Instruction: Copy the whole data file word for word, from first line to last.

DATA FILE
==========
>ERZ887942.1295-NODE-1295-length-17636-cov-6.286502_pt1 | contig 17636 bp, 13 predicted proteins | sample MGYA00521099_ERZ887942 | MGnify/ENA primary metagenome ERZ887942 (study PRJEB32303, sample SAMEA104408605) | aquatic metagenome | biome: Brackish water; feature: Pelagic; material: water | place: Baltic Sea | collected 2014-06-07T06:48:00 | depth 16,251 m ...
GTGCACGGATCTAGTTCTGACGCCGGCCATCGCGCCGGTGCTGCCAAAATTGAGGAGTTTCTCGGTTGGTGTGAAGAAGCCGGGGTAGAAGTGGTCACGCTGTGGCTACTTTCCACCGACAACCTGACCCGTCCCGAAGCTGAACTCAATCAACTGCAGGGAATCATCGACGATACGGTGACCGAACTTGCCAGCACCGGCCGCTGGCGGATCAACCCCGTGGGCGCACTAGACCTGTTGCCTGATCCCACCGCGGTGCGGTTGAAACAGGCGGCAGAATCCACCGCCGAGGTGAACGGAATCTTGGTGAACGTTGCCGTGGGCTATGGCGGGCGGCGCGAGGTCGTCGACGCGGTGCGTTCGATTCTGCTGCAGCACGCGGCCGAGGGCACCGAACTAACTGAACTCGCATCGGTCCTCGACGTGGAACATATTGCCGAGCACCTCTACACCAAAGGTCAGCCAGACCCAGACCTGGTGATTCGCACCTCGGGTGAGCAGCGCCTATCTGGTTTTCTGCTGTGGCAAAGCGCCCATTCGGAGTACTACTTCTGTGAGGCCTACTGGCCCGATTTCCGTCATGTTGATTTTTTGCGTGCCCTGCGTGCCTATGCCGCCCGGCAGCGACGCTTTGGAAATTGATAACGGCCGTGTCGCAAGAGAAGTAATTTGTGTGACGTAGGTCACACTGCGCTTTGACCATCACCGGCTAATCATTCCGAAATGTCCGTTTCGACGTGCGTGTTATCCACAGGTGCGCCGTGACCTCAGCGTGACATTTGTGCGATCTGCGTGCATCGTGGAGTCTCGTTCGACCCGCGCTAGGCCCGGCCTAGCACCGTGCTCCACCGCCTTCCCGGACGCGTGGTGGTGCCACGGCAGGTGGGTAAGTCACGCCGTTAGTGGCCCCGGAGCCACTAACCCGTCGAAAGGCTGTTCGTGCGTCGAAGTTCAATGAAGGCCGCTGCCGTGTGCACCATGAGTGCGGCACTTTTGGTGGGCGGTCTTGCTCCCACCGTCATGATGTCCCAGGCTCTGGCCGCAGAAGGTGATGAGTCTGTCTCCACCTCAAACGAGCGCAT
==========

>ERZ887942.1295-NODE-1295-length-17636-cov-6.286502_pt1 | contig 17636 bp, 13 predicted proteins | sample MGYA00521099_ERZ887942 | MGnify/ENA primary metagenome ERZ887942 (study PRJEB32303, sample SAMEA104408605) | aquatic metagenome | biome: Brackish water; feature: Pelagic; material: water | place: Baltic Sea | collected 2014-06-07T06:48:00 | depth 16,251 m ...
GTGCACGGATCTAGTTCTGACGCCGGCCATCGCGCCGGTGCTGCCAAAATTGAGGAGTTTCTCGGTTGGTGTGAAGAAGCCGGGGTAGAAGTGGTCACGCTGTGGCTACTTTCCACCGACAACCTGACCCGTCCCGAAGCTGAACTCAATCAACTGCAGGGAATCATCGACGATACGGTGACCGAACTTGCCAGCACCGGCCGCTGGCGGATCAACCCCGTGGGCGCACTAGACCTGTTGCCTGATCCCACCGCGGTGCGGTTGAAACAGGCGGCAGAATCCACCGCCGAGGTGAACGGAATCTTGGTGAACGTTGCCGTGGGCTATGGCGGGCGGCGCGAGGTCGTCGACGCGGTGCGTTCGATTCTGCTGCAGCACGCGGCCGAGGGCACCGAACTAACTGAACTCGCATCGGTCCTCGACGTGGAACATATTGCCGAGCACCTCTACACCAAAGGTCAGCCAGACCCAGACCTGGTGATTCGCACCTCGGGTGAGCAGCGCCTATCTGGTTTTCTGCTGTGGCAAAGCGCCCATTCGGAGTACTACTTCTGTGAGGCCTACTGGCCCGATTTCCGTCATGTTGATTTTTTGCGTGCCCTGCGTGCCTATGCCGCCCGGCAGCGACGCTTTGGAAATTGATAACGGCCGTGTCGCAAGAGAAGTAATTTGTGTGACGTAGGTCACACTGCGCTTTGACCATCACCGGCTAATCATTCCGAAATGTCCGTTTCGACGTGCGTGTTATCCACAGGTGCGCCGTGACCTCAGCGTGACATTTGTGCGATCTGCGTGCATCGTGGAGTCTCGTTCGACCCGCGCTAGGCCCGGCCTAGCACCGTGCTCCACCGCCTTCCCGGACGCGTGGTGGTGCCACGGCAGGTGGGTAAGTCACGCCGTTAGTGGCCCCGGAGCCACTAACCCGTCGAAAGGCTGTTCGTGCGTCGAAGTTCAATGAAGGCCGCTGCCGTGTGCACCATGAGTGCGGCACTTTTGGTGGGCGGTCTTGCTCCCACCGTCATGATGTCCCAGGCTCTGGCCGCAGAAGGTGATGAGTCTGTCTCCACCTCAAACGAGCGCAT